Mark Warner Comments on Donald Trump’s “Protectionist” Trade Policy Speech

Mark Warner was asked to comment in the National Post (June 28, 2016) and CBC News (June 30, 2016) about Republican Presidential candidate Donald Trump’s protectionist trade policy speech threatening to renegotiate or withdraw from the North American Free Trade Agreement (NAFTA) and to withdraw from the Trans-Pacific Partnership Agreement (TPP). Mr. Trump also promised to ramp up the use of trade remedy laws and “Buy American” preferences for steel used in U.S. infrastructure  projects. Mr. Warner, a Canadian and U.S. lawyer, has advised governments on trade policy and trade negotiations and previously worked on trade and competition issues as counsel in the OECD Trade Directorate. Mr. Warner was Legal Director of the Ontario Ministry of Economic Development & Trade and advised Ontario in the Canada-EU Trade Agreement (CETA) negotiations and on several NAFTA Chapter 11 Investor-State Arbitrations. He is co-author of a leading Canadian trade law treatise, has also published numerous articles and has been invited to speak at conferences around the world.

Mark Warner Interviewed About the Benefits of NAFTA to Canada & Public Support for NAFTA

Mark Warner was interviewed on CBC News Network (June 27, 2016) and AM980 in London, Ontario (June 28, 2016) about what the North American Free Trade Agreement (“NAFTA”) has done for Canada in the wake of a poll showing one in four Canadians say NAFTA is good for Canada, and more than one-third want it renegotiated.  Mr. Warner was Legal Director of the Ontario Ministry of Economic Development & Trade and advised Ontario in the CETA negotiations and on several NAFTA Chapter 11 Investor-State Arbitrations. Mr. Warner, a Canadian and U.S. lawyer, has advised governments on trade policy and trade negotiations and previously worked on trade and competition issues as counsel in the OECD Trade Directorate. He is co-author of a leading Canadian trade law treatise, has also published numerous articles and has been invited to speak at conferences around the world.

[From 10:55 – 22:33]

Mark Warner Interviewed About the NAFTA Request for Arbitration Filed by TransCanada Against U.S. Government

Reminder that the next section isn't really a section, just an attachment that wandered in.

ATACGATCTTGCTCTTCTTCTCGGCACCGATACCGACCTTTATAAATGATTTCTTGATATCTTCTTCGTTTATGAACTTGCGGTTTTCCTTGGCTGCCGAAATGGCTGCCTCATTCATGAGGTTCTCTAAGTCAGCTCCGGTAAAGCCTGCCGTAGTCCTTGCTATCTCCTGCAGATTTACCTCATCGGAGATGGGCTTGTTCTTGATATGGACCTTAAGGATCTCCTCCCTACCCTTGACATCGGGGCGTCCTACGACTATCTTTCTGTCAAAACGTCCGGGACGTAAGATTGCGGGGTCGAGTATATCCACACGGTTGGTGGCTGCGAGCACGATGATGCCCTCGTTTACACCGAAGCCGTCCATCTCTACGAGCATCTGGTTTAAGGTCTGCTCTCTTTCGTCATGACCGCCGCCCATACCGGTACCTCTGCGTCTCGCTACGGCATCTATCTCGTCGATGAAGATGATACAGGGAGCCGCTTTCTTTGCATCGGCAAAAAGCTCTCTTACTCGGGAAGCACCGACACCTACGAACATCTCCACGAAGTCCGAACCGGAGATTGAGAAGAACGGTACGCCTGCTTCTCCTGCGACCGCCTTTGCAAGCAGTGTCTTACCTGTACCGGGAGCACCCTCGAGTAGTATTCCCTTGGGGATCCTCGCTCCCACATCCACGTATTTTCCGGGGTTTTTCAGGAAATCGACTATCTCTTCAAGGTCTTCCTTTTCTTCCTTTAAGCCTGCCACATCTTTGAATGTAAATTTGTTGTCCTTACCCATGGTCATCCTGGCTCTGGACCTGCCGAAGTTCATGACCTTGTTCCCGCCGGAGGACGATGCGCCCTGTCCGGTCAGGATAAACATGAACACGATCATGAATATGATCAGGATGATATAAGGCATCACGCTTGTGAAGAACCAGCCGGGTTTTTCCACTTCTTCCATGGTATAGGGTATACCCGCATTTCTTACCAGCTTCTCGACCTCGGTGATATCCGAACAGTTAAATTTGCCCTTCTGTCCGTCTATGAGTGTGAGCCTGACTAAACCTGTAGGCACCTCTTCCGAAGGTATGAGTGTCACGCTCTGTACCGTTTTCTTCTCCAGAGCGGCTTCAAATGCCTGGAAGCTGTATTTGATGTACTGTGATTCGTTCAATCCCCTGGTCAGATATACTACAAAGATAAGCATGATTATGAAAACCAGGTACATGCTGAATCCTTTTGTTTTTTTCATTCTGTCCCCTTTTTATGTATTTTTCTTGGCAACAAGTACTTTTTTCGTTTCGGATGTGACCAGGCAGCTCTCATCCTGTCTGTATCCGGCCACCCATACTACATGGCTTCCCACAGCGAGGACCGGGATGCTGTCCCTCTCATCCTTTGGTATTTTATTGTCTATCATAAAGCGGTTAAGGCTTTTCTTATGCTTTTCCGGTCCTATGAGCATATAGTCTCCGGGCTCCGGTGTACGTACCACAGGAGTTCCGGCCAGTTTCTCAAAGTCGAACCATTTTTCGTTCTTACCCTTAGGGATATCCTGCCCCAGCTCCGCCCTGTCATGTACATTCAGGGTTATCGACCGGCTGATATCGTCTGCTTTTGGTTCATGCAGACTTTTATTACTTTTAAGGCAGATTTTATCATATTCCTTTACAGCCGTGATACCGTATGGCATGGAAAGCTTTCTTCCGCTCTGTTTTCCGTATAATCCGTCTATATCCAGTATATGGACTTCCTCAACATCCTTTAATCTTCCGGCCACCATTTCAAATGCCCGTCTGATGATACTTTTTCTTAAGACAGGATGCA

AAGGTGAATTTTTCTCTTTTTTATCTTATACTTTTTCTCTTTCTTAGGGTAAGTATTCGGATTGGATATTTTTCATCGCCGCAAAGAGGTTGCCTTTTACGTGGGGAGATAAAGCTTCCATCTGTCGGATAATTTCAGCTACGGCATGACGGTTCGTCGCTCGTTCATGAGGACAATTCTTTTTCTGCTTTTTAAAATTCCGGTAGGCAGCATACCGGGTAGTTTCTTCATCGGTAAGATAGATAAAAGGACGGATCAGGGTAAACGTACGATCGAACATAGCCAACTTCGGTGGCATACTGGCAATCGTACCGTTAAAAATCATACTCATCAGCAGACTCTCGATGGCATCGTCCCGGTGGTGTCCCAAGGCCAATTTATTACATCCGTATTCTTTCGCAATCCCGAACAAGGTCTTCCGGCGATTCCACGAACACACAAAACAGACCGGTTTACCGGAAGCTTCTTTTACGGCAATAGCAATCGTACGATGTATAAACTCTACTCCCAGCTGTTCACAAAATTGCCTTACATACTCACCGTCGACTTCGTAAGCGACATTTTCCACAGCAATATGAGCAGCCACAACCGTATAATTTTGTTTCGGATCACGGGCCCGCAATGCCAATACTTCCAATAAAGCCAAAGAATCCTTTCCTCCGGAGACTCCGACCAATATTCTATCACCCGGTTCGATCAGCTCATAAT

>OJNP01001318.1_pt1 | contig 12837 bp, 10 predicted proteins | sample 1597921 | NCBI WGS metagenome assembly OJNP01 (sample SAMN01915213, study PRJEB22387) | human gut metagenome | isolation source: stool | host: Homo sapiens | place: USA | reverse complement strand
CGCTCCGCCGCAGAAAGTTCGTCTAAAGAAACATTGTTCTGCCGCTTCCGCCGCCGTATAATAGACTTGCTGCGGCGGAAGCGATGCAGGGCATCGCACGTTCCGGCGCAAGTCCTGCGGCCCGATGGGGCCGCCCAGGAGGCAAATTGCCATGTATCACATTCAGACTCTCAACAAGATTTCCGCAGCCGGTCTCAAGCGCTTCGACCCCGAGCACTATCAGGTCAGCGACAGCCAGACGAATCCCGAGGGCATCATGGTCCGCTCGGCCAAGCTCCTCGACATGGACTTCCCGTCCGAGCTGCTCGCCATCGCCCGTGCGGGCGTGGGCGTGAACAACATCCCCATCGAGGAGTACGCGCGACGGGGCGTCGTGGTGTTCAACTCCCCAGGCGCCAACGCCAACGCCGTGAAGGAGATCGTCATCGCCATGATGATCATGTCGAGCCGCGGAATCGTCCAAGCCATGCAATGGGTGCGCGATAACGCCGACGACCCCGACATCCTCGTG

Mark Warner was interviewed on BNN about TransCanada’s NAFTA Chapter 11 investor-state Request for Arbitration filed against the United States Government. (June 24, 2016) Mr. Warner was Legal Director of the Ontario Ministry of Economic Development & Trade and advised on various NAFTA Chapter 11 investor-state arbitration cases involving Ontario . Mr. Warner has advised governments on trade and investment policy and trade negotiations and previously worked on trade and competition issues as counsel in the OECD Trade Directorate.

Mark Warner Interviewed About the UK “Brexit” Referendum and the Prospects for the Canada-European Union Trade Agreement

Mark Warner was interviewed about the June 23, 2016 United Kingdom referendum on leaving the European Union (Brexit) and the Canada-European Union Trade Agreement (CETA) in print on TVO (May 24, 2016),  Financial Post, CBC on television on CBC Power & Politics (June 24, 2016),  BNN and CBC The National (June 27, 2016). Mr. Warner was Legal Director of the Ontario Ministry of Economic Development & Trade and advised Ontario in the CETA negotiations and on several NAFTA Chapter 11 Investor-State Arbitrations. Mr. Warner, a Canadian and U.S. lawyer, has  previously worked on trade and competition issues as counsel in the OECD Trade Directorate. As a partner in a leading boutique law firm in Brussels specializing in European and international law, Mr. Warner negotiated with European Commission Competition officials the first ever notified merger of companies from accession countries (Polish and Czech oil companies) following EU expansion in 2004.

[From 1:38:55 – 1:46:32]

[From 1:34 – 2:04]

Mark Warner Interviewed on BNN About PM Trudeau’s Comments on Trade Issues in U.S. Election

Mark Warner was invited to react to about Prime Minister Trudeau’s comments about criticism of the North American Trade Agreement (NAFTA) in the U.S. election campaign in a BNN interview. (June 9, 2016) Mr. Warner was Legal Director of the Ontario Ministry of Economic Development & Trade and advised Ontario in the CETA negotiations and on several NAFTA Chapter 11 Investor-State Arbitrations. Mr. Warner, a Canadian and U.S. lawyer, has advised governments on trade policy and trade negotiations and previously worked on trade and competition issues as counsel in the OECD Trade Directorate.